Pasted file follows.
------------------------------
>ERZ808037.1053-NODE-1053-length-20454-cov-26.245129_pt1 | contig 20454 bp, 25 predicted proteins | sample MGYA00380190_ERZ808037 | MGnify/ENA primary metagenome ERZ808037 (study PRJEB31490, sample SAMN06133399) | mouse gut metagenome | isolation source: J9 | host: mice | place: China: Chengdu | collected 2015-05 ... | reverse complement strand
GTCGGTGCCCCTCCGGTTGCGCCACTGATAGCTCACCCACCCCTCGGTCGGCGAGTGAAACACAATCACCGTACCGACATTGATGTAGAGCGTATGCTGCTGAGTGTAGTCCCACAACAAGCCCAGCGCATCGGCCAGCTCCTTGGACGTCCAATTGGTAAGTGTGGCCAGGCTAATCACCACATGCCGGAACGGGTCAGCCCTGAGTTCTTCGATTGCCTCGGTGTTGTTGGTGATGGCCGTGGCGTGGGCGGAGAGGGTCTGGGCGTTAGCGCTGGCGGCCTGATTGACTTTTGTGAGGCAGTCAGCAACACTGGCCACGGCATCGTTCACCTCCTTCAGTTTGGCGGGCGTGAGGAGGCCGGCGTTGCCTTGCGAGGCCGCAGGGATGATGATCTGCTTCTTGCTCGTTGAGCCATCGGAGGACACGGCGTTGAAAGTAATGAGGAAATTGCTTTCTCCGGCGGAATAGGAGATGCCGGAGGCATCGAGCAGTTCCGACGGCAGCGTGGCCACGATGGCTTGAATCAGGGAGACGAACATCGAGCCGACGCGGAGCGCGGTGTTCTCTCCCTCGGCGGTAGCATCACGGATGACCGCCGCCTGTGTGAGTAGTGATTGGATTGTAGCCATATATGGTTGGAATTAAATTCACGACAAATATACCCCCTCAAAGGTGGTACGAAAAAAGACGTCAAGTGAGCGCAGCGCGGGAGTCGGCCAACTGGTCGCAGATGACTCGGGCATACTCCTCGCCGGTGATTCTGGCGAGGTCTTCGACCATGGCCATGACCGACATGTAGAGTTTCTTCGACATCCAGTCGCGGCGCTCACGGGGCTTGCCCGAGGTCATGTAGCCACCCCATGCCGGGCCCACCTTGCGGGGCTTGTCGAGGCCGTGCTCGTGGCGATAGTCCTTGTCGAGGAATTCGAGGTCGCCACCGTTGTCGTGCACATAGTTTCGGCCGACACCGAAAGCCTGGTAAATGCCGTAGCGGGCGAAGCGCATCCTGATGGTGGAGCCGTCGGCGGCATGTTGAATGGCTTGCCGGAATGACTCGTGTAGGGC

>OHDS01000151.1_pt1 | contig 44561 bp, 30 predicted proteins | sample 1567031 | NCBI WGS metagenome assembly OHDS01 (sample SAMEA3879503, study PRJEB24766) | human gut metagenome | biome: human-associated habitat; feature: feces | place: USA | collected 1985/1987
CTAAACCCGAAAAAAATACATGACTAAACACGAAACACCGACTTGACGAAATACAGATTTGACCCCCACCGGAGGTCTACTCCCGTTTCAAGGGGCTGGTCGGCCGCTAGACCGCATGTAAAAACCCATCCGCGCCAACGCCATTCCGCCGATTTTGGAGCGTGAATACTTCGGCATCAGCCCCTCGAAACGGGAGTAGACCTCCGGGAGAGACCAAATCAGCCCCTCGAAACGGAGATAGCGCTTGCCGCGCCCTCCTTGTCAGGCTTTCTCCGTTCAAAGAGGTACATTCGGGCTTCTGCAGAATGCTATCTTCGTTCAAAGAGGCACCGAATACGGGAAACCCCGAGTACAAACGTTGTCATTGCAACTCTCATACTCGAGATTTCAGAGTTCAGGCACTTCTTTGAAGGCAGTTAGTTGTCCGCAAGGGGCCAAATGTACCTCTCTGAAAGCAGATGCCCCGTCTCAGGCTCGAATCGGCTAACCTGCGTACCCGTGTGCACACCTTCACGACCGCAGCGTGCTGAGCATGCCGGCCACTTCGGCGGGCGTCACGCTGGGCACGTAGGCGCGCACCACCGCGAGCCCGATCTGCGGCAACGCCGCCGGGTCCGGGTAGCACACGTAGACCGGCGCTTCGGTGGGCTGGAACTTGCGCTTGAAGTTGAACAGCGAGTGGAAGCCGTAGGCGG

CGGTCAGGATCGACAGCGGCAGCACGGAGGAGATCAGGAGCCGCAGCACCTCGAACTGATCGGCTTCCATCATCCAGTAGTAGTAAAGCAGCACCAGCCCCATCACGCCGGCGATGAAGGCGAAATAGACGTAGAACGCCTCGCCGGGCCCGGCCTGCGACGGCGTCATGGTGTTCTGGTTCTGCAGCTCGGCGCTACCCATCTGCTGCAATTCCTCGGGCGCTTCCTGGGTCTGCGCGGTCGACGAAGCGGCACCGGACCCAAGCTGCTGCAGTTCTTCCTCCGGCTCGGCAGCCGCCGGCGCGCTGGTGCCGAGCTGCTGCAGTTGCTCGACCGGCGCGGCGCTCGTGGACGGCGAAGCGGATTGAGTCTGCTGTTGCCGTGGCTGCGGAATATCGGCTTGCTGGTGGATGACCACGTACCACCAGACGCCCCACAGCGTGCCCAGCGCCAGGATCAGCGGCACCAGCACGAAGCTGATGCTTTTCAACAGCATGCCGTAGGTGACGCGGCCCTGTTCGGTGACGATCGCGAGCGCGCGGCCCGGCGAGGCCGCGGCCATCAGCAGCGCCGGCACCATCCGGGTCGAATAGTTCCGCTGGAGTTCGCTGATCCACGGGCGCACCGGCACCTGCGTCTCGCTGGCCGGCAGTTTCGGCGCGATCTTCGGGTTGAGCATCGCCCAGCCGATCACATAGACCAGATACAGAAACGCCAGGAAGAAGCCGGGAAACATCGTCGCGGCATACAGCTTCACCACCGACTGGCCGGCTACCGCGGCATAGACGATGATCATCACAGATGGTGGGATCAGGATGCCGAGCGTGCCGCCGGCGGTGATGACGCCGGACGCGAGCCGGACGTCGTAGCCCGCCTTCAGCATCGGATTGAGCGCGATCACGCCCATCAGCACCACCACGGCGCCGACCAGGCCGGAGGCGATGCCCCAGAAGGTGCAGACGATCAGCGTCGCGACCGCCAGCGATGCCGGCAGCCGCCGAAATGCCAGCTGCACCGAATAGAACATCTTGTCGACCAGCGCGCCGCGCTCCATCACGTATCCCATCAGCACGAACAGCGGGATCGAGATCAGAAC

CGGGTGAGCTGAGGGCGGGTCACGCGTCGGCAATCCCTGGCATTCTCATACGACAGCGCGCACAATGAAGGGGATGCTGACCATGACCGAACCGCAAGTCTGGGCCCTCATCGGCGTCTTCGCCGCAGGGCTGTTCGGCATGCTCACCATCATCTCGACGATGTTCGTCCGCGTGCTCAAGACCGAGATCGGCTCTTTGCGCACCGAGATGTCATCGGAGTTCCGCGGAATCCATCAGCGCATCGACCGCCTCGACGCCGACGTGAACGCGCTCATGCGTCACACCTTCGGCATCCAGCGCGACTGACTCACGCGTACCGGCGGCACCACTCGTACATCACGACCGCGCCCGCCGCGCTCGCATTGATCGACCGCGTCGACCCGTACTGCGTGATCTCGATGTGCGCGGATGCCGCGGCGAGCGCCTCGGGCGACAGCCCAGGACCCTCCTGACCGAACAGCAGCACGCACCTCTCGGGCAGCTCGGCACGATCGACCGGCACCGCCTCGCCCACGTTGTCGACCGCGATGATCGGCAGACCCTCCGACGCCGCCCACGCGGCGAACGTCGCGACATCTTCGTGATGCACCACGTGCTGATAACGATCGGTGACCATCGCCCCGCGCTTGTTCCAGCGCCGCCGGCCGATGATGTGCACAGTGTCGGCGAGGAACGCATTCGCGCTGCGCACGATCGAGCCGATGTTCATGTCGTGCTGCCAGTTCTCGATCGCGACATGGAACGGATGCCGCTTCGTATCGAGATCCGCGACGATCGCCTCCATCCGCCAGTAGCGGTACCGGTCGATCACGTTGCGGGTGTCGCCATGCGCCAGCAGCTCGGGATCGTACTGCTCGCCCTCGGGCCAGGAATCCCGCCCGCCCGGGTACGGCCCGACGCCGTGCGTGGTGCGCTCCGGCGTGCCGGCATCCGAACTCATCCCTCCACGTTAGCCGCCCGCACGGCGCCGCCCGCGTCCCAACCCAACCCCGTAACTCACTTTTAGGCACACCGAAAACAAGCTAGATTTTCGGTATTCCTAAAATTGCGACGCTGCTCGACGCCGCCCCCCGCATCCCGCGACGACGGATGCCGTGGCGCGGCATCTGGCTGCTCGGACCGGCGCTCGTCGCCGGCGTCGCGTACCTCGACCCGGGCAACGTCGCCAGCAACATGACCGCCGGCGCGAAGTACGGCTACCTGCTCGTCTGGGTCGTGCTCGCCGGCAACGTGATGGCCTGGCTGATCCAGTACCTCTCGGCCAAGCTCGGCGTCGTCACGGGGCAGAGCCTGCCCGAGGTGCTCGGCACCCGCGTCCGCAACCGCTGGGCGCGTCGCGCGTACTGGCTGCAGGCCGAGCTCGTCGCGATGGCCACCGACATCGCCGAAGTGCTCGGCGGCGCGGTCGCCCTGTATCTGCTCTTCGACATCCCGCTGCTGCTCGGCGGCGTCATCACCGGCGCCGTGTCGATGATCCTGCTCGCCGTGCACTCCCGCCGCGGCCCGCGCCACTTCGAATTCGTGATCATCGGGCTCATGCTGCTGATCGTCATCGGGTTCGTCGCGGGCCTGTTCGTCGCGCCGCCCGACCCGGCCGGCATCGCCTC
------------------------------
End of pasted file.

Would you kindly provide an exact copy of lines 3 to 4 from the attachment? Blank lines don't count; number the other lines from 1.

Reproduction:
>OHDS01000151.1_pt1 | contig 44561 bp, 30 predicted proteins | sample 1567031 | NCBI WGS metagenome assembly OHDS01 (sample SAMEA3879503, study PRJEB24766) | human gut metagenome | biome: human-associated habitat; feature: feces | place: USA | collected 1985/1987
CTAAACCCGAAAAAAATACATGACTAAACACGAAACACCGACTTGACGAAATACAGATTTGACCCCCACCGGAGGTCTACTCCCGTTTCAAGGGGCTGGTCGGCCGCTAGACCGCATGTAAAAACCCATCCGCGCCAACGCCATTCCGCCGATTTTGGAGCGTGAATACTTCGGCATCAGCCCCTCGAAACGGGAGTAGACCTCCGGGAGAGACCAAATCAGCCCCTCGAAACGGAGATAGCGCTTGCCGCGCCCTCCTTGTCAGGCTTTCTCCGTTCAAAGAGGTACATTCGGGCTTCTGCAGAATGCTATCTTCGTTCAAAGAGGCACCGAATACGGGAAACCCCGAGTACAAACGTTGTCATTGCAACTCTCATACTCGAGATTTCAGAGTTCAGGCACTTCTTTGAAGGCAGTTAGTTGTCCGCAAGGGGCCAAATGTACCTCTCTGAAAGCAGATGCCCCGTCTCAGGCTCGAATCGGCTAACCTGCGTACCCGTGTGCACACCTTCACGACCGCAGCGTGCTGAGCATGCCGGCCACTTCGGCGGGCGTCACGCTGGGCACGTAGGCGCGCACCACCGCGAGCCCGATCTGCGGCAACGCCGCCGGGTCCGGGTAGCACACGTAGACCGGCGCTTCGGTGGGCTGGAACTTGCGCTTGAAGTTGAACAGCGAGTGGAAGCCGTAGGCGG